CBSE Class 11 Chemistry Redox Reactions – Get here the Notes for Class 11 Redox Reactions . Candidates who are ambitious to qualify the Class 11 with good score can check this article for Notes. This is possible only when you have the best CBSE Class 11 Chemistry study material and a smart preparation plan. To assist you with that, we are here with notes. Hope these notes will helps you understand the important topics and remember the key points for exam point of view. Below we provided the Notes of CBSE Class 11 Chemistry for topic Redox Reactions.
- Class: 11th
- Subject: Chemistry
- Topic: Redox Reactions
- Resource: Notes
CBSE Notes Class 11 Chemistry Redox Reactions
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Chemical reactions which involves both oxidation as well as reduction process simultaneously, are known as redox reactions (‘red’) from reduction and ‘ox’ from oxidation). All these reactions are always accompanied by energy change in the form of heat, light or electricity.
Types of Redox Reactions
(i) Intermolecular redox reactions In such reactions, oxidation and reduction take place separately in two compounds. e.g.,
(ii) Intramolecular redox reactions In these reactions, oxidation and reduction take place in a single compound. e.g.,
(iii) Disproportionation reactions These reactions involve reduction and oxidation of same element of a compound. e.g.,
This reaction is also known as autoredox reaction.
Classification of Redox Reactions
1. Direct Redox Reactions
Chemical reaction in which oxidation as well as reduction is carried out simultaneously in the same container, is known as direct redox reaction In such reactions, energy is generally liberated in the form of heat energy.
2. Indirect Redox Reactions
A reaction in which oxidation and reduction are carried out separately in two separate half-cells, is known as indirect redox reaction. In such reactions, energy is generally liberated in the form of electrical energy.
oxidation and Reduction
Reductants and Oxidants
Oxidant or oxidising agent is a chemical substance which can accept one or more electrons and causes oxidation of some other species. In other words, the oxidation number of oxidant decreases in a redox reaction.
Molecules of most electronegative elements such as O2, O3, halogens.
Compounds having element in its highest oxidation state e.g.,
K2Cr2O7, KMnO4, HCIO4, H2SO4, KCIO3, Ce(SO4)2,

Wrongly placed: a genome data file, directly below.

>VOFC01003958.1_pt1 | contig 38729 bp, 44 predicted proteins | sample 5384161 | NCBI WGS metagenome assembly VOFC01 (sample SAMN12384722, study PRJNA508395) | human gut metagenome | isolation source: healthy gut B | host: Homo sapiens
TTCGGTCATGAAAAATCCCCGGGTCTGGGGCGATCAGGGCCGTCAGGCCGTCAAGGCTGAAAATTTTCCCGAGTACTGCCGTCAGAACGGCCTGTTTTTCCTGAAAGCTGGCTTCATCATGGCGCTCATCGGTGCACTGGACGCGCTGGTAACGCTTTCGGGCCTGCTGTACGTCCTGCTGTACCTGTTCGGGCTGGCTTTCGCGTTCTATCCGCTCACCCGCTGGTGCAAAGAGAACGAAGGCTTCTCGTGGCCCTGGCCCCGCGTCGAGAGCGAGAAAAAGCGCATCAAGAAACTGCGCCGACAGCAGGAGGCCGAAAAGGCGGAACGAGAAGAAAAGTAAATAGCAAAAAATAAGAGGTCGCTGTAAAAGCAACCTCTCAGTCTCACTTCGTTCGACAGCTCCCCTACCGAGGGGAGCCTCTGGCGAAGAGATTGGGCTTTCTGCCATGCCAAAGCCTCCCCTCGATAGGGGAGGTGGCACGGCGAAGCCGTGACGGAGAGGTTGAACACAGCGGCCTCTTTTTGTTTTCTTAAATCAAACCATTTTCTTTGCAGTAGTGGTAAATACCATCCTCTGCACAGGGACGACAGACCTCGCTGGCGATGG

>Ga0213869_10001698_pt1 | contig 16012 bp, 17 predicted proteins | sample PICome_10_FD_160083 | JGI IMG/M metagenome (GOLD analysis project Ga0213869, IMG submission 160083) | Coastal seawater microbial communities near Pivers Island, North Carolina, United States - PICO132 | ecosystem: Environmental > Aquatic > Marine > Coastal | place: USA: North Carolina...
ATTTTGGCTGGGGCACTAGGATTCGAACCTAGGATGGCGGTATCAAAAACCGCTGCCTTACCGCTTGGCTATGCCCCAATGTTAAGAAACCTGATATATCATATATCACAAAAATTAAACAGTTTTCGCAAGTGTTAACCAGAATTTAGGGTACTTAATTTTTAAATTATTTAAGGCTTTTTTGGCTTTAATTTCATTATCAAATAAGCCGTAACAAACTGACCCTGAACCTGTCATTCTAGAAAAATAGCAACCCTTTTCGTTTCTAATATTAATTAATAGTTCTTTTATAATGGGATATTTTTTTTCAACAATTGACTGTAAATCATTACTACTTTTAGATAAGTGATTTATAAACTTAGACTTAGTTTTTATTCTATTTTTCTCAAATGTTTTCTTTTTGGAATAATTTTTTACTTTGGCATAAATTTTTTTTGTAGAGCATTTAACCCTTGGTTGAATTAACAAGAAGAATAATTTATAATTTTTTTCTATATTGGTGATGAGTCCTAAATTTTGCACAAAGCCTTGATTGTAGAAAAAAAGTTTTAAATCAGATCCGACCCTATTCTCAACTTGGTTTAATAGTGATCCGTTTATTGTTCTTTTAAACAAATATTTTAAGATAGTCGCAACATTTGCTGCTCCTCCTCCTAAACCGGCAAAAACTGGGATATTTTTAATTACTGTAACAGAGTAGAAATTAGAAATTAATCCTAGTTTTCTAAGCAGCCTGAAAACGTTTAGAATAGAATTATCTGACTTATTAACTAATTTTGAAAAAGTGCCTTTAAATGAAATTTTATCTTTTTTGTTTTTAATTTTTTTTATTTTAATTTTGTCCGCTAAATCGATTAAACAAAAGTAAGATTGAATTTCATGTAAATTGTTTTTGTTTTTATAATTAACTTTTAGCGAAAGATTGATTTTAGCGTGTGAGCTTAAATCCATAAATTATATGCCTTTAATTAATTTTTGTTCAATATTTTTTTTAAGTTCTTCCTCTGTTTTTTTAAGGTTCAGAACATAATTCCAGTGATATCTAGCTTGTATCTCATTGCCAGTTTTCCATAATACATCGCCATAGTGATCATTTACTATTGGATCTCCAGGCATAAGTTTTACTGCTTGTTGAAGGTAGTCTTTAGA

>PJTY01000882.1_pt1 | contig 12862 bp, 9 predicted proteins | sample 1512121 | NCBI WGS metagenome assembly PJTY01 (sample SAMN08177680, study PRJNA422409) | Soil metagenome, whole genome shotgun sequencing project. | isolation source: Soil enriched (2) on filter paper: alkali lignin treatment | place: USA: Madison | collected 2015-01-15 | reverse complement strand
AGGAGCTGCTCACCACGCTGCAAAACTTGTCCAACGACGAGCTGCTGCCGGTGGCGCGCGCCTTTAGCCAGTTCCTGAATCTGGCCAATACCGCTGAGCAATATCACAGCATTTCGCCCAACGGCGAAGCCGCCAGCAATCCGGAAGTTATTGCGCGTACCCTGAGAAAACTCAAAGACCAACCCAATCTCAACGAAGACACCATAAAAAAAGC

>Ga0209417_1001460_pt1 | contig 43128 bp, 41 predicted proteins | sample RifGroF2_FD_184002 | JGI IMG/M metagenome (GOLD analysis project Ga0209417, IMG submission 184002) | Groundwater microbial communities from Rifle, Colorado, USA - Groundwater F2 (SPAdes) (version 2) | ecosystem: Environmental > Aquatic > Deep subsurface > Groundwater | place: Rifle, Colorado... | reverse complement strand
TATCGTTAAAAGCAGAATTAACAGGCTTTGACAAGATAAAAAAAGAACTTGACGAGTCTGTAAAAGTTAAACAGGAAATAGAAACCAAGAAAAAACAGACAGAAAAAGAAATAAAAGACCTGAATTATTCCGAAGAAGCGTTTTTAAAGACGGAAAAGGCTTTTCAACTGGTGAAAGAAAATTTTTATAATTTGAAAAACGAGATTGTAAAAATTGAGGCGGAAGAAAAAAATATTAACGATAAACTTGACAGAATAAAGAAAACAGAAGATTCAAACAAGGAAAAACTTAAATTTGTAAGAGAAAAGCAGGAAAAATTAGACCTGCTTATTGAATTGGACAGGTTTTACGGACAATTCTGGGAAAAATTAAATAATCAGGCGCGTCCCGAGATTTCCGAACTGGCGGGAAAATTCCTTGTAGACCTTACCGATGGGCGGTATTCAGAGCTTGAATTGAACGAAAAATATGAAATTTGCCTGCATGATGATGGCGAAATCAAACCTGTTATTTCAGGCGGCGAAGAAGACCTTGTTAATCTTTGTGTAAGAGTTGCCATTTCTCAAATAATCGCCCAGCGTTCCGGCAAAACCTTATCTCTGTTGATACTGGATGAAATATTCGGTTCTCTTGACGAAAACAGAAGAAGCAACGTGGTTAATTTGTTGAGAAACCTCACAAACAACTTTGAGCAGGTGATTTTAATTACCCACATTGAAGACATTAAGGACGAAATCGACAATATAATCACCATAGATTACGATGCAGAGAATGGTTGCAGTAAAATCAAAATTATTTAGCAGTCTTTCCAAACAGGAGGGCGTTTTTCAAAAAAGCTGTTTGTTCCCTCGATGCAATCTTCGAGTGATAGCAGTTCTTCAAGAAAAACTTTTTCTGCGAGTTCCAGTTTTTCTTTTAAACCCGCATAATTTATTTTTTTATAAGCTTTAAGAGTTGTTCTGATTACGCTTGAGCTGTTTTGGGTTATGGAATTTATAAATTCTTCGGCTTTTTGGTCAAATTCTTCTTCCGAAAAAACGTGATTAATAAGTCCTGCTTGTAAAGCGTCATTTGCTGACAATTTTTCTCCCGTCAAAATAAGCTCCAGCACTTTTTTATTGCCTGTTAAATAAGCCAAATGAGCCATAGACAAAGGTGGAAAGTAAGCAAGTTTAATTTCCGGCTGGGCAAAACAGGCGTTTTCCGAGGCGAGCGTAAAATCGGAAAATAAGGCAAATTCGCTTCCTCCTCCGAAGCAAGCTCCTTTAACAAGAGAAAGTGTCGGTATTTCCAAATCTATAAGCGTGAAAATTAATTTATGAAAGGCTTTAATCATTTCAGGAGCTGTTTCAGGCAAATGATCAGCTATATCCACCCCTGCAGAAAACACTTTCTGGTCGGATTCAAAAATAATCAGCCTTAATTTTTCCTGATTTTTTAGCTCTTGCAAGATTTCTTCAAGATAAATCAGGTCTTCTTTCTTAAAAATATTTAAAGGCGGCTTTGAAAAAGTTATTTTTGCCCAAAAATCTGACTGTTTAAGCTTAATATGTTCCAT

Oxides of metals and non-metals such as MgO, CrO3, CO2, etc.
Reductant or reducing agent is a chemical.substance which can give one or more electrons and causes reduction of some other species. In other words, the oxidation number of reductant increases in a redox reaction.
All metals such as Na, AI, Zn, etc., and some non – metals, e.g., C, S. P, H2, etc.
Metallic hydrides like NaH, LiH. KH, CaH2 etc.
The oxidation number is defined as the charge in which an atom appears to have when all other atoms are removed from it as ions. It may have + or – sign.
[An element may have different values of oxidation number depending upon the nature of compound in which it is present.]
Oxidation number of an element may be a whole number (positive or negative) or fractional or zero.
Important Points for Determining Oxidation Number
- The algebraic sum of the oxidation numbers of aU the atoms in an uncharged (neutral) compound is zero. In an ion, the algebraic sum is equal to the charge on the ion.
- All elements in the elementary state have oxidation number zero, e.g., He, Cl2, S8, P4 etc.
- As fluorine is the most electronegative element, it always has an oxidation number of – 1 in all of its compounds.
- In compounds containing oxygen, the oxidation number of oxygen is – 2 except in peroxides (-1) such as Na2O2, in OF2 and in O2 F2 (+2 and + 1 respectively).
- In all compounds. except ionic metallic hydrides, the oxidation number of hydrogen is +1. In metal hydrides like NaH, MgH2, CaH2, LiH, etc the oxidation number of hydrogen is -1.